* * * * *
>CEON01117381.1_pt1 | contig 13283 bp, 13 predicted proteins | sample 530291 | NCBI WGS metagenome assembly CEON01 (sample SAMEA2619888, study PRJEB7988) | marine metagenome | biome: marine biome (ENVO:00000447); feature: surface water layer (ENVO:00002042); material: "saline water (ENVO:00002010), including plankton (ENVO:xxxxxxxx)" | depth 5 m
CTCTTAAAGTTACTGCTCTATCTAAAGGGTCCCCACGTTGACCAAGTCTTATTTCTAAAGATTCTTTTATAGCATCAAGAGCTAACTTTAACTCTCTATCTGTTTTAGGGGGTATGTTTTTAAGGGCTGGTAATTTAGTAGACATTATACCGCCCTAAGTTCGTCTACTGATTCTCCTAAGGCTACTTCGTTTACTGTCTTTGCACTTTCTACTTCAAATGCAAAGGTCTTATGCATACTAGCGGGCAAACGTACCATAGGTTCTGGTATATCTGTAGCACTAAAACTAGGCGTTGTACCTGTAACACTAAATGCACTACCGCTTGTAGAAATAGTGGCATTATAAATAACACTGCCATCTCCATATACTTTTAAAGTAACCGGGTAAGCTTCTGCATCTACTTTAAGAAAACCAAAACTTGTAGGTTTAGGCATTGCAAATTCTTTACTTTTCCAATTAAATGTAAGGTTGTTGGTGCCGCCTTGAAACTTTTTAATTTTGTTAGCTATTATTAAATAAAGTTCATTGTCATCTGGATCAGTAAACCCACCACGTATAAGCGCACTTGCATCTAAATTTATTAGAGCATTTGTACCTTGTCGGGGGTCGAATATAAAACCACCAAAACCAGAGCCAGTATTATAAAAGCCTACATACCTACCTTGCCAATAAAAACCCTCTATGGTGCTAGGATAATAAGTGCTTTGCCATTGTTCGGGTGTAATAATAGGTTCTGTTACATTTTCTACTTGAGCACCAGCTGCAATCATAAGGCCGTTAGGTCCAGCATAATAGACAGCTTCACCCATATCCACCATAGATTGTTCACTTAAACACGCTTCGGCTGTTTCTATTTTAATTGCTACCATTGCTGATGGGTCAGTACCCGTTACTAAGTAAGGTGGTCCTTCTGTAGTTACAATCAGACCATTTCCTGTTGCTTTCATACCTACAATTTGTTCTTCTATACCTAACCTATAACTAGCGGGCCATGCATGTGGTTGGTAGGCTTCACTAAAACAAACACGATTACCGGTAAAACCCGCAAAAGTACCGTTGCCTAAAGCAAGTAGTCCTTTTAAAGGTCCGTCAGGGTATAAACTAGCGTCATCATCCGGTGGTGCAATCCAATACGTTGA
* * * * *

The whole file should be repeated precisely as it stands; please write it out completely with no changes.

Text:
>CEON01117381.1_pt1 | contig 13283 bp, 13 predicted proteins | sample 530291 | NCBI WGS metagenome assembly CEON01 (sample SAMEA2619888, study PRJEB7988) | marine metagenome | biome: marine biome (ENVO:00000447); feature: surface water layer (ENVO:00002042); material: "saline water (ENVO:00002010), including plankton (ENVO:xxxxxxxx)" | depth 5 m
CTCTTAAAGTTACTGCTCTATCTAAAGGGTCCCCACGTTGACCAAGTCTTATTTCTAAAGATTCTTTTATAGCATCAAGAGCTAACTTTAACTCTCTATCTGTTTTAGGGGGTATGTTTTTAAGGGCTGGTAATTTAGTAGACATTATACCGCCCTAAGTTCGTCTACTGATTCTCCTAAGGCTACTTCGTTTACTGTCTTTGCACTTTCTACTTCAAATGCAAAGGTCTTATGCATACTAGCGGGCAAACGTACCATAGGTTCTGGTATATCTGTAGCACTAAAACTAGGCGTTGTACCTGTAACACTAAATGCACTACCGCTTGTAGAAATAGTGGCATTATAAATAACACTGCCATCTCCATATACTTTTAAAGTAACCGGGTAAGCTTCTGCATCTACTTTAAGAAAACCAAAACTTGTAGGTTTAGGCATTGCAAATTCTTTACTTTTCCAATTAAATGTAAGGTTGTTGGTGCCGCCTTGAAACTTTTTAATTTTGTTAGCTATTATTAAATAAAGTTCATTGTCATCTGGATCAGTAAACCCACCACGTATAAGCGCACTTGCATCTAAATTTATTAGAGCATTTGTACCTTGTCGGGGGTCGAATATAAAACCACCAAAACCAGAGCCAGTATTATAAAAGCCTACATACCTACCTTGCCAATAAAAACCCTCTATGGTGCTAGGATAATAAGTGCTTTGCCATTGTTCGGGTGTAATAATAGGTTCTGTTACATTTTCTACTTGAGCACCAGCTGCAATCATAAGGCCGTTAGGTCCAGCATAATAGACAGCTTCACCCATATCCACCATAGATTGTTCACTTAAACACGCTTCGGCTGTTTCTATTTTAATTGCTACCATTGCTGATGGGTCAGTACCCGTTACTAAGTAAGGTGGTCCTTCTGTAGTTACAATCAGACCATTTCCTGTTGCTTTCATACCTACAATTTGTTCTTCTATACCTAACCTATAACTAGCGGGCCATGCATGTGGTTGGTAGGCTTCACTAAAACAAACACGATTACCGGTAAAACCCGCAAAAGTACCGTTGCCTAAAGCAAGTAGTCCTTTTAAAGGTCCGTCAGGGTATAAACTAGCGTCATCATCCGGTGGTGCAATCCAATACGTTGA